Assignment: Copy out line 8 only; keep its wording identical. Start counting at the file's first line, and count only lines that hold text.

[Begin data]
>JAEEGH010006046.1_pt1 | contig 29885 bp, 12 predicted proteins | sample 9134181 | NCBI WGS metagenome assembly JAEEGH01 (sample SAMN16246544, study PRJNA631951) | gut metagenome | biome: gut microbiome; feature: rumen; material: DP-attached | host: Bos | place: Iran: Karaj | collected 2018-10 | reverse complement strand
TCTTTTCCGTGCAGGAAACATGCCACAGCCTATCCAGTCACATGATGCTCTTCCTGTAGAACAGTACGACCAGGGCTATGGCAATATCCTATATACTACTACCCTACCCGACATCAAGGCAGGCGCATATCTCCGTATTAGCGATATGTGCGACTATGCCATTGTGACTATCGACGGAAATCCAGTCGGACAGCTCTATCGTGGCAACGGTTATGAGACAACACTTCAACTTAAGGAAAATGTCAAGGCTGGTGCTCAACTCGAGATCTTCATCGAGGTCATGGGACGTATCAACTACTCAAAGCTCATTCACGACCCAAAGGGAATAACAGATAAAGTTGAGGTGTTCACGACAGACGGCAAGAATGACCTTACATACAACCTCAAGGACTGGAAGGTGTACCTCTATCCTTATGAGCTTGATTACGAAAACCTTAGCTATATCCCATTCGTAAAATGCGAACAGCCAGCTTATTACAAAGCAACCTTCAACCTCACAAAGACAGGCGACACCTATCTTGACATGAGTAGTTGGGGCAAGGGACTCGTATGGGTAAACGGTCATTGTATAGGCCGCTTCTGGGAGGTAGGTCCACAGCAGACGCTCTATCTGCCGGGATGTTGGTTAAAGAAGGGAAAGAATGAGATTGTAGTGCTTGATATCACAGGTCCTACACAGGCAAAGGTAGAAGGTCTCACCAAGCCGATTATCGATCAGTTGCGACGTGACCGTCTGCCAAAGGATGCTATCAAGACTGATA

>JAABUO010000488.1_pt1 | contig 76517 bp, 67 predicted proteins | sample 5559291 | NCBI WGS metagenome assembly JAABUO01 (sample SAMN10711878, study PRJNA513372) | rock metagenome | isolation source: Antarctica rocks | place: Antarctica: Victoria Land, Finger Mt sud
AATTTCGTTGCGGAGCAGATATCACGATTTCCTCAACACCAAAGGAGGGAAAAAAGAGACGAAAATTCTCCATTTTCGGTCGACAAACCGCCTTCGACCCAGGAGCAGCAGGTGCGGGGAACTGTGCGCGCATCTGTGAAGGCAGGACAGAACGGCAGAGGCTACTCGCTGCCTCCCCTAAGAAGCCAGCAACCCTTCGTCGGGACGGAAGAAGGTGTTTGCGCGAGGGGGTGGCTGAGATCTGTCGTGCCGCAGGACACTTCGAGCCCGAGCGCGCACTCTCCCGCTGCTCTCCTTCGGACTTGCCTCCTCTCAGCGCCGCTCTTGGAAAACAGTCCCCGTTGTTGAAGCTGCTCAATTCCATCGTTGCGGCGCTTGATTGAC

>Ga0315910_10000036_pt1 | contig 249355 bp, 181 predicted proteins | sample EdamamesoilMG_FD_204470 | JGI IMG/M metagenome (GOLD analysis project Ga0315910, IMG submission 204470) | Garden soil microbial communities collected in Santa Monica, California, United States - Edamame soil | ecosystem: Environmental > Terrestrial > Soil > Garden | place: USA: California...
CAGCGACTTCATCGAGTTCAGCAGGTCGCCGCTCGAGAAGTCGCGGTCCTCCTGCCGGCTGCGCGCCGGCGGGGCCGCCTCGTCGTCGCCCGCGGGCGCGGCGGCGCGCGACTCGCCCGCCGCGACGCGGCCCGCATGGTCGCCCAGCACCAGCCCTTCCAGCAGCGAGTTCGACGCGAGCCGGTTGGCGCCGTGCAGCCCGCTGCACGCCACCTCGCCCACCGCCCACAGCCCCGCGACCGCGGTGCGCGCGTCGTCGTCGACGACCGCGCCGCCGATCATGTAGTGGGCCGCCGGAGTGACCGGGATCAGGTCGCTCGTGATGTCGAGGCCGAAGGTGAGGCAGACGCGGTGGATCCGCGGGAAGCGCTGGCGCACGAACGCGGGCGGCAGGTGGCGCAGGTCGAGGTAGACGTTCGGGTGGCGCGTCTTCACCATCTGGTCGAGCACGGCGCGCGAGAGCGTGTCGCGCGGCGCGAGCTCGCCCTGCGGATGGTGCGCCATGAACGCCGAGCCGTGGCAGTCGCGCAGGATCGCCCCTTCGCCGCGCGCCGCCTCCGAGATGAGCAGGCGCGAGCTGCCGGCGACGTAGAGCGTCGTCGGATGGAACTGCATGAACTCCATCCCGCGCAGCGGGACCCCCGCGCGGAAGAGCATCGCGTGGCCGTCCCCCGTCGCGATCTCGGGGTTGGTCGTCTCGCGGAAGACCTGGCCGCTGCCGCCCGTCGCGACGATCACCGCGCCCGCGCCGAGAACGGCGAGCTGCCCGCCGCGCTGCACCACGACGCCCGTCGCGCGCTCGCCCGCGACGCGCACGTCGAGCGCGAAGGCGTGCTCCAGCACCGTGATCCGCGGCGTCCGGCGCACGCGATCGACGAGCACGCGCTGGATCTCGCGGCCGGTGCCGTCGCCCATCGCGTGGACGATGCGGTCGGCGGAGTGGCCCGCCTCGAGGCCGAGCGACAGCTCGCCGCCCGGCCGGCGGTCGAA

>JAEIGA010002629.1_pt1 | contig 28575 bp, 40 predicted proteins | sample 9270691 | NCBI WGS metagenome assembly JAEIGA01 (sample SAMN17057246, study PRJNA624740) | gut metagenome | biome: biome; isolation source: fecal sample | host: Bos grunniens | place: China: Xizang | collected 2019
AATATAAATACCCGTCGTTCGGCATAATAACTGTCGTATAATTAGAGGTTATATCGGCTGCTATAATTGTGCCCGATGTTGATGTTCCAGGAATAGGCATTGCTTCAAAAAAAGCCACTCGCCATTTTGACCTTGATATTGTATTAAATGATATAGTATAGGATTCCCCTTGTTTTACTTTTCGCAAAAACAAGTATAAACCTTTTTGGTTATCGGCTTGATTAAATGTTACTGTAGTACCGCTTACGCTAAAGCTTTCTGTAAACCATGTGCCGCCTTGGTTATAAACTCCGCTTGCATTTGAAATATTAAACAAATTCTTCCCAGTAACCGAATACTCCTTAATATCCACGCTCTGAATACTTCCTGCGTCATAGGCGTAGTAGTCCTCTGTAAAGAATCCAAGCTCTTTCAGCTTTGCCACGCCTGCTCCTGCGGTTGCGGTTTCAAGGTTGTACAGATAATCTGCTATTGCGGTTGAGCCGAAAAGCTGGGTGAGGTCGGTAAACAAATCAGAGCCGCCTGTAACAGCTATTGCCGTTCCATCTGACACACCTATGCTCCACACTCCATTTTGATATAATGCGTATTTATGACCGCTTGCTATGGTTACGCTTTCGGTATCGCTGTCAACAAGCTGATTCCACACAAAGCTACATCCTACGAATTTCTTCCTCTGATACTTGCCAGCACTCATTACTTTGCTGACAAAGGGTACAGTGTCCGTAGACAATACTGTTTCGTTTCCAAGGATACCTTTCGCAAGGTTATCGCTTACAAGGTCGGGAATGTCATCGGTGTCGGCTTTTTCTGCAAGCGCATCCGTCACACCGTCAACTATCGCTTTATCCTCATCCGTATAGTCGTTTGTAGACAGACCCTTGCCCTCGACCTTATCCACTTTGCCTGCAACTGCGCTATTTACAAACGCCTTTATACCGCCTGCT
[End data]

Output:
AATATAAATACCCGTCGTTCGGCATAATAACTGTCGTATAATTAGAGGTTATATCGGCTGCTATAATTGTGCCCGATGTTGATGTTCCAGGAATAGGCATTGCTTCAAAAAAAGCCACTCGCCATTTTGACCTTGATATTGTATTAAATGATATAGTATAGGATTCCCCTTGTTTTACTTTTCGCAAAAACAAGTATAAACCTTTTTGGTTATCGGCTTGATTAAATGTTACTGTAGTACCGCTTACGCTAAAGCTTTCTGTAAACCATGTGCCGCCTTGGTTATAAACTCCGCTTGCATTTGAAATATTAAACAAATTCTTCCCAGTAACCGAATACTCCTTAATATCCACGCTCTGAATACTTCCTGCGTCATAGGCGTAGTAGTCCTCTGTAAAGAATCCAAGCTCTTTCAGCTTTGCCACGCCTGCTCCTGCGGTTGCGGTTTCAAGGTTGTACAGATAATCTGCTATTGCGGTTGAGCCGAAAAGCTGGGTGAGGTCGGTAAACAAATCAGAGCCGCCTGTAACAGCTATTGCCGTTCCATCTGACACACCTATGCTCCACACTCCATTTTGATATAATGCGTATTTATGACCGCTTGCTATGGTTACGCTTTCGGTATCGCTGTCAACAAGCTGATTCCACACAAAGCTACATCCTACGAATTTCTTCCTCTGATACTTGCCAGCACTCATTACTTTGCTGACAAAGGGTACAGTGTCCGTAGACAATACTGTTTCGTTTCCAAGGATACCTTTCGCAAGGTTATCGCTTACAAGGTCGGGAATGTCATCGGTGTCGGCTTTTTCTGCAAGCGCATCCGTCACACCGTCAACTATCGCTTTATCCTCATCCGTATAGTCGTTTGTAGACAGACCCTTGCCCTCGACCTTATCCACTTTGCCTGCAACTGCGCTATTTACAAACGCCTTTATACCGCCTGCT